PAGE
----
Category Archives: Processing

Two new reports : regional food transportation and climate

CIAS and USDA-AMS transportation division just released our report: Networking Across the Supply Chain  We are continuing this work, hoping to host a meeting next spring in Chicago for the logistics and transportation sector. If you are working on freight transportation and values-based food supply chains, I would love to hear your thinking on this.

I’ve also been working with the Wisconsin Academy of Sciences, Arts and Letters on a report we released last Friday: “Climate Forward: A new roadmap for Wisconsin’s climate and energy fuuture”  The Academy will continue its work on this area into 2015. We hope to link CIAS faculty, students, staff and our many community partners (that means YOU) to it through our work on perennializing agriculture.


Time to register – growing woody perennials

Time is short to make the registration deadline for this workshop – one that you won’t want to miss! Check out the draft agenda and handouts we are preparing for the event! Registration information here.

(ps: more than 60 people turned out for the aronia field day in Soldiers Grove at Star Valley — see previous post)


8:30-9:00 a.m.                  Welcome & introductions

9:00-9:45 a.m.                  Principles of ecological gardening

9:45-10:30 a.m.                split into 2 groups:

  1. Small group discussion/Functions worksheet: What are the functions you want fulfilled on your land? What are your land’s needs, yields, characteristics?
  2. Tour at Nature Nooks — motivation and philosophy, species selection for food production, wildlife buffer, riparian plantings, visual screens, ecotourism

10:30-10:45 a.m.              Break

10:45-11:30 a.m.              Small Group discussion /Tour at Nature Nooks

11:30-12 p.m.                    Lunch

12-12:30 p.m.                    Travel to Cullen and Micaela’s Long Arm Farm

12:30-2:30 p.m.                Tours at Long Arm Farm with 3 groups :

  1. philosophy, context & background, plant selection, how to plant different species (sheet mulching, etc.), plant selection for hedgerows, what is working well, markets
  2. animals, chicken tractor and rotations, plants for fodder, cheese cave, markets
  3. plant varieties, plant selection, propagation, what to grow along riparian zones & edges, sun/shade, guilds, juglones tolerant plants

2:30-3:00 p.m.                  Travel to Mike Breckel’s Hawkstone Vineyard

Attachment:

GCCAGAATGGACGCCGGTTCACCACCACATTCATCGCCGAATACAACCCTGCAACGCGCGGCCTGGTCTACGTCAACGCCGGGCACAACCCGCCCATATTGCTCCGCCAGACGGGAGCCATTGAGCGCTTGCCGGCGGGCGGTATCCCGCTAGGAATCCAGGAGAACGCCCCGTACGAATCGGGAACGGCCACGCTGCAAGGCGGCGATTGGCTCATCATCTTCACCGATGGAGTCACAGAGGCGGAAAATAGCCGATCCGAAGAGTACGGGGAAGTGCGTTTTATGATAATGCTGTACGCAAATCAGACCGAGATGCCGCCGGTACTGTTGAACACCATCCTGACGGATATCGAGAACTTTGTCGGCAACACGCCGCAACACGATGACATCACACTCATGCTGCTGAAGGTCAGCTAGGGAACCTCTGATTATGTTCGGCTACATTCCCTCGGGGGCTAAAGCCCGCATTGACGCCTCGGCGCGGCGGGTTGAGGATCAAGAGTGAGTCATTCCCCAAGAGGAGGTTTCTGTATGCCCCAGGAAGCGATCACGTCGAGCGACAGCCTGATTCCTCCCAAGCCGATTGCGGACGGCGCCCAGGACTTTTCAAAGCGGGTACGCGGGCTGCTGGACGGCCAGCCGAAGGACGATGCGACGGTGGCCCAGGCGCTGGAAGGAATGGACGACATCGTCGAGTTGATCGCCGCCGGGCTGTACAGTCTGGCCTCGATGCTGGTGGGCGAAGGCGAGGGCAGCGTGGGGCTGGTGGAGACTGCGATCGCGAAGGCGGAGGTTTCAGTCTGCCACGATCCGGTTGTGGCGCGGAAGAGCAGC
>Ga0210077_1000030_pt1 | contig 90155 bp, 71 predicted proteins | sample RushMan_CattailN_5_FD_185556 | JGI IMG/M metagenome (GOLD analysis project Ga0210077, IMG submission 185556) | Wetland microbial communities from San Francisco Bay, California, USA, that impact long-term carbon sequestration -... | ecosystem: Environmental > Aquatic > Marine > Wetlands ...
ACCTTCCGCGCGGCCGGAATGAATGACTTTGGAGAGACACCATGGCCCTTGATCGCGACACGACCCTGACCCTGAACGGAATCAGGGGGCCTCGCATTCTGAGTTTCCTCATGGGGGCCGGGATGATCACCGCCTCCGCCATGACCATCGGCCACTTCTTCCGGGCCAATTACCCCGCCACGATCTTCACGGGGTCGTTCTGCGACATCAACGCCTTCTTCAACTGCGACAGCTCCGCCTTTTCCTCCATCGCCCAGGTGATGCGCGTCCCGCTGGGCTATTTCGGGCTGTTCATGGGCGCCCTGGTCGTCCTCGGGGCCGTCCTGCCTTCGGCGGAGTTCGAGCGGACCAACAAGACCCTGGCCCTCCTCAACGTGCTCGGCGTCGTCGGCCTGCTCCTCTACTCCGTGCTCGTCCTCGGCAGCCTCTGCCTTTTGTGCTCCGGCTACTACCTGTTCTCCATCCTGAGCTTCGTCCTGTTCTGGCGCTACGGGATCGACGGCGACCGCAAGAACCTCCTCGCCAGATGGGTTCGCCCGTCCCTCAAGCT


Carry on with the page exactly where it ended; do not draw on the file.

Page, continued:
3:00-4:15 p.m.                  Tour at Hawkstone Vineyard – motivation and philosophy, elderberry production, processing and markets

4:15-5:00                            Elderberry tasting (tentative), Wrap Up



  • Definition of Terms – perennialization, forest garden, agroforestry, permaculture, organic/gardening/farming, sustainability, resiliency, food security
  • Functions worksheet– what are your goals (hobby farm, supplemental food or income, primary income, etc.), what things do you need to consider on your land? What functions do you want fulfilled?, Do you have specific goals? Land use plan? Biz plans? Markets in mind? Philosophy about land?
  • Observations & Basic Principles worksheet —  aspect, sun/shade, slope, water, soils, cycling, stacking functions, interrelationships, relative location, species selection (needs, yields, characteristics), guilds, animals
  • Plant Lists – fruit and nut varieties, native plant lists from the UW Arboretum, permaculture guilds
  • Plant Nurseries
  • Participant List

To register, use using
the form available on the CIAS website at and send with payment to Michelle Miller at UW-Madison CIAS, Attn: Growing Woody Perennials in the Kickapoo Region, Ag Bulletin Building, 1535 Observatory Drive, Madison, WI 53706. Contact Michelle with registration questions at or 608-262-7135. For workshop questions, contact Marian
Farrior:, 608-265-5214.

Register now – Marketing the Native Understory

Marketing the Native Understory: Selling Driftless Hazelnuts, Aronia and Mushrooms Direct to Chefs

June 27, 2013, Viroqua / Viola, Wisconsin


Hosted by: Rooted Spoon Culinary, Viroqua, WI and New Forest Farm, Viola, WI in collaboration with the Hazelnut Development Initiative, the Midwest Aronia Growers Association, and the UW Center for Integrated Agricultural Systems.

Hazelnuts and aronia are newly emerging, cultivated woody perennial crops in the Upper Midwest, and wild mushrooms are part of a long tradition of foraging in this region. These “forest products” can help chefs create locally-sourced signature dishes, and can help landowners supplement and diversify their income.

Selling direct to chefs may be an important way for growers and foragers to get their products to market,  invigorate production and develop the necessary processing infrastructure. One of the main barriers to chefs purchasing local products is a lack of information about crop attributes or availability. With this in mind, the UW-CIAS  is working with local partners to connect chefs and growers from around the Driftless Region at this event. Throughout the day, growers and chefs will have opportunities to develop contacts with potential buyers and suppliers.